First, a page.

My interest in animals started at an early age. My mom, having been raised on a farm, was a regular Dr. Doolittle. We always seemed to have a dog or cat, a bird and at one point even an eight-inch alligator which was sent to us from Florida.

When these animals died, we had elaborate funerals and buried our birds and the alligator in a shoebox full of dried leaves and flowers surrounding them. My mom was pulled from the kitchen to stand with my brother and me as we each said something thoughtful about them.

The number of tears was always in exact correlation to the size of the pet; after a few minutes of crying, we went off to play, until another service was required.

Birds really intrigued me. One Christmas, my mom’s aunt gave my brother and me a baby parakeet. When no one was looking, my little brother decided to give ”Junior” a ride in his new electric train. Junior wouldn’t jump in at first, so my brother forced him in the boxcar, set the train for warp speed and away he went.

When I came back into the room, the boxcar was zooming around the coffee table coming in for an abrupt stop. My brother gave me that little devil brother look and said, “He wanted a ride.”

When he slid open the car door, Junior’s beady eyes looked odd and as he hopped out he seemed to looe his sense of direction, walking in circles for a few seconds.

Birds seem to play a roll in spiritual healing for many. They are one of the most ancient forms of life on earth many scientists believe that birds evolved from reptiles 140,000,000 years ago. Seeing them fly shows us a freedom and connection that they have with the air and the earth. Watching God’s creatures slows us down and, as we become quieter, we let the spirit show itself to us.

Think of the intensity of a small child squatting down, hands on their knees, butt grazing the ground studying an insect for long periods of time. They are in the moment.

The Native American has always been connected with the earth and its animal world. They have a deep reverence to all God’s creatures and feel that this universe and its animals are a part of the world’s inter-connectedness.

Soon after my son’s death, I was walking down our country road trying to get a grip on what had happened to our well-planned lives. As I was on the way back home I said to Rocky, “If you are here, show me a sign.”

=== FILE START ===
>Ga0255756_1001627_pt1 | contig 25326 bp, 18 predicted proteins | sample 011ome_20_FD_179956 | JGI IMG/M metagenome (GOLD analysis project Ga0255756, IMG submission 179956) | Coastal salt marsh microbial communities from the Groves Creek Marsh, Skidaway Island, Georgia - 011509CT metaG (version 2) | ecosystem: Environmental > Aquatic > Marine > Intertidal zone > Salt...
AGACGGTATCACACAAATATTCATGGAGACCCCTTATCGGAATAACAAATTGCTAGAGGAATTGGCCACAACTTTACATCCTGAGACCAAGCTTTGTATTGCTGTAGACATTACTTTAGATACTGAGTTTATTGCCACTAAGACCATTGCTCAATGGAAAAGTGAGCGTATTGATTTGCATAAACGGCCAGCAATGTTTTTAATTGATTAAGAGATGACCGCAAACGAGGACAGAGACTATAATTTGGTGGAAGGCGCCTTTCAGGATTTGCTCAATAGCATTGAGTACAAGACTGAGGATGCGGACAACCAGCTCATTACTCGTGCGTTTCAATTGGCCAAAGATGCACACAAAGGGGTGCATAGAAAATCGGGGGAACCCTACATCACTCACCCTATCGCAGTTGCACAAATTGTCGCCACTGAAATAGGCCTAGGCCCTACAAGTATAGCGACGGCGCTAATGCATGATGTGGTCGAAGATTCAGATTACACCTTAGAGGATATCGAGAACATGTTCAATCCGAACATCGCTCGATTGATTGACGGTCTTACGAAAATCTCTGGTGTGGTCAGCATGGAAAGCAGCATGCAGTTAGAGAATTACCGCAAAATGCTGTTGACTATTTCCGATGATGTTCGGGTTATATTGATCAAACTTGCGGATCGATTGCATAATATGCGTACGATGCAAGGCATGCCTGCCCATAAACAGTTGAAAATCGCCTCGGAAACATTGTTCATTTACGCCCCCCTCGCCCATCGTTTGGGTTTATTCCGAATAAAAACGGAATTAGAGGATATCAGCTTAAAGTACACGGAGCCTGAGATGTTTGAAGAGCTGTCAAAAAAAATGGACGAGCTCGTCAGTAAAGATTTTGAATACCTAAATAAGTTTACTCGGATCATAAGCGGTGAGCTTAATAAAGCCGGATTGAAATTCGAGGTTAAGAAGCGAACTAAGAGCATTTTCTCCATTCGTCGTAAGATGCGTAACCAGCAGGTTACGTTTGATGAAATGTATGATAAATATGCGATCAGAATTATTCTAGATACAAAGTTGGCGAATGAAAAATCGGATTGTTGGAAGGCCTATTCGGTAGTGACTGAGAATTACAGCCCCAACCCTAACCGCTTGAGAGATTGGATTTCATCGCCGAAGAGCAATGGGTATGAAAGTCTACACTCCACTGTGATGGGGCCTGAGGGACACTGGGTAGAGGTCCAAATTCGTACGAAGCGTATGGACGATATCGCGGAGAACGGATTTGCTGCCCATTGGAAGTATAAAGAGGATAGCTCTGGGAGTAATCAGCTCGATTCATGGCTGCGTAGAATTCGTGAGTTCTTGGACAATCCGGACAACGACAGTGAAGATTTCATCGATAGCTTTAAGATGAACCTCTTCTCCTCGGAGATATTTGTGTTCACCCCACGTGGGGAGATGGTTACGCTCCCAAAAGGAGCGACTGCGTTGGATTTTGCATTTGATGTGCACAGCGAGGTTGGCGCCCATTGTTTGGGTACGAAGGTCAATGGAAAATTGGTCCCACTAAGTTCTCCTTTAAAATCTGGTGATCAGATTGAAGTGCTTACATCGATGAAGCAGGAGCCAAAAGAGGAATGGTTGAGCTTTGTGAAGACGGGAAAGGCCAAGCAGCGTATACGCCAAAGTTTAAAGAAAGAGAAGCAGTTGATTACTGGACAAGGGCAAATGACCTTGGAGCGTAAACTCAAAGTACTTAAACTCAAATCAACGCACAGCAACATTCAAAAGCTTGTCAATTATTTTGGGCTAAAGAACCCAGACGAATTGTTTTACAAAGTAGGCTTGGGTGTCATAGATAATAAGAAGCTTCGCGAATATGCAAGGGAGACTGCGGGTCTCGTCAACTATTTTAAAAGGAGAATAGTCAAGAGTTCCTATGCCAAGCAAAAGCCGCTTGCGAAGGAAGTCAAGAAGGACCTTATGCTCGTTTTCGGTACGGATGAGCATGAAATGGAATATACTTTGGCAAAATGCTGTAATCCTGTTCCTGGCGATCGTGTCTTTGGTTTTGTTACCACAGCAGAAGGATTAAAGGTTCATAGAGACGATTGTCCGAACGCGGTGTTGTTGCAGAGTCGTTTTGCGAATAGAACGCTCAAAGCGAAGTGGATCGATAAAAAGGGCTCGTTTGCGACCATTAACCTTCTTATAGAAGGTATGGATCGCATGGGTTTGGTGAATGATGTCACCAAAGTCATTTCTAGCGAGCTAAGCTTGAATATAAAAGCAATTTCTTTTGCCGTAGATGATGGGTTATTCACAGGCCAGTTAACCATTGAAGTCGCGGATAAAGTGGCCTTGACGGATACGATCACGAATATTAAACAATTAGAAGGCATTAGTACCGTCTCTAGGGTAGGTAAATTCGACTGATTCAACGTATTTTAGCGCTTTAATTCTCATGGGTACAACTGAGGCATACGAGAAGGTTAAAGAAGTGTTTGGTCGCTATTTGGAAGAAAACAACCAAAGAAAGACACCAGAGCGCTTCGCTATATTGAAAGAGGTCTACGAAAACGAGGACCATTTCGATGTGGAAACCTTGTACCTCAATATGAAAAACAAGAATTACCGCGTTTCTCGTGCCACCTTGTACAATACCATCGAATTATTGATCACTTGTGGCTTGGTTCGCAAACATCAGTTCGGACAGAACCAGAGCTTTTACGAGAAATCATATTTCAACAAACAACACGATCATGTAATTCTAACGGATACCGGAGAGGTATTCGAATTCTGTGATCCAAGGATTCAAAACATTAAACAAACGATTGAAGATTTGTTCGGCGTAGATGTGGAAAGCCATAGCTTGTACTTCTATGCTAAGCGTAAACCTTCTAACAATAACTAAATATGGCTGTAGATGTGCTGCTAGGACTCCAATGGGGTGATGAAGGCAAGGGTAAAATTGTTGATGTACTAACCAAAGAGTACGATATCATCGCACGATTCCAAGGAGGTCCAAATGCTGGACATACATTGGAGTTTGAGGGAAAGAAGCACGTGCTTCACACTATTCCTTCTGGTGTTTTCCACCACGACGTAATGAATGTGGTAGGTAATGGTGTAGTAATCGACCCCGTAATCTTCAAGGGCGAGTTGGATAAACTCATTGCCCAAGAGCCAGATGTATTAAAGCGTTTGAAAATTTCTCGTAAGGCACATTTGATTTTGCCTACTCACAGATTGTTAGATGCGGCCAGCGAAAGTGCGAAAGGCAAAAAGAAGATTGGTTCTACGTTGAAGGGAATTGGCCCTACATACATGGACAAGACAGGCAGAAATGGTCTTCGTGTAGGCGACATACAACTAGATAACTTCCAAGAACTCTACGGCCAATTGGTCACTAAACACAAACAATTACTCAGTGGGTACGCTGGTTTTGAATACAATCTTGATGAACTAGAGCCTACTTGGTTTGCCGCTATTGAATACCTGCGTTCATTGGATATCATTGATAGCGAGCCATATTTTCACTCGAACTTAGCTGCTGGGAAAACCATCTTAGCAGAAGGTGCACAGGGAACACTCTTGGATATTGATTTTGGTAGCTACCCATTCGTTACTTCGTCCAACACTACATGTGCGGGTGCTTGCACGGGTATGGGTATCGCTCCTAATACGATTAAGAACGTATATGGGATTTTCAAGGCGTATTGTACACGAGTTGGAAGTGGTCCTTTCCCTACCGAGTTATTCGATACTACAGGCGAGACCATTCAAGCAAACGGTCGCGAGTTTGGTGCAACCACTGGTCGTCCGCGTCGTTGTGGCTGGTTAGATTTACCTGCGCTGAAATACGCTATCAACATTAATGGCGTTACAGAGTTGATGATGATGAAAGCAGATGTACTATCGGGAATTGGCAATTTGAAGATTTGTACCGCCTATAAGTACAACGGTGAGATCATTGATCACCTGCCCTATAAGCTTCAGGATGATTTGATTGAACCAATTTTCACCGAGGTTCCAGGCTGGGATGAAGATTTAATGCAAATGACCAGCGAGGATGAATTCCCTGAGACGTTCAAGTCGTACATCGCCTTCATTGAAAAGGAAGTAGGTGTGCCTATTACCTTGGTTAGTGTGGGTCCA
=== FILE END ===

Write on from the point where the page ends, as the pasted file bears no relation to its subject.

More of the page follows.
As I approached our house, a small brown bird sat in front of my door. I bent down picked him up and he sat on my hand, looked at me and flew away.

Why is it that in the beginning, even when we know our child is around us, we still need proof?

Most of us have a strong belief in a higher source. We believe that God is always around us, so why do we have trouble imagining the energy and spirit of our child by our side? The same pure love that God has for us is what we feel for our child and when that child dies, it comes full circle, showering graces back to us ten-fold.

When I see a feather on the ground, I think of my son saying, “Hi mom, I’m here.” Others may think it silly, but I know it as a truth and don’t need to explain to anyone what is obvious to me.

Vicky Bates 2011


Vicky Bates

After 18 years of marriage and career, we decided to adopt two babies. My oldest had many health issues which after 10 years led to a fatal anaphylactic shock. I believe that my spiritual beliefs helped me understand that the tragedies we face challenge us to confront our pain and slowly work through it. That is what I did through helping with hospice and watching the process of transition for the dying and seeing that even in the hardest times the gentle kindness of humor is a necessary tool.

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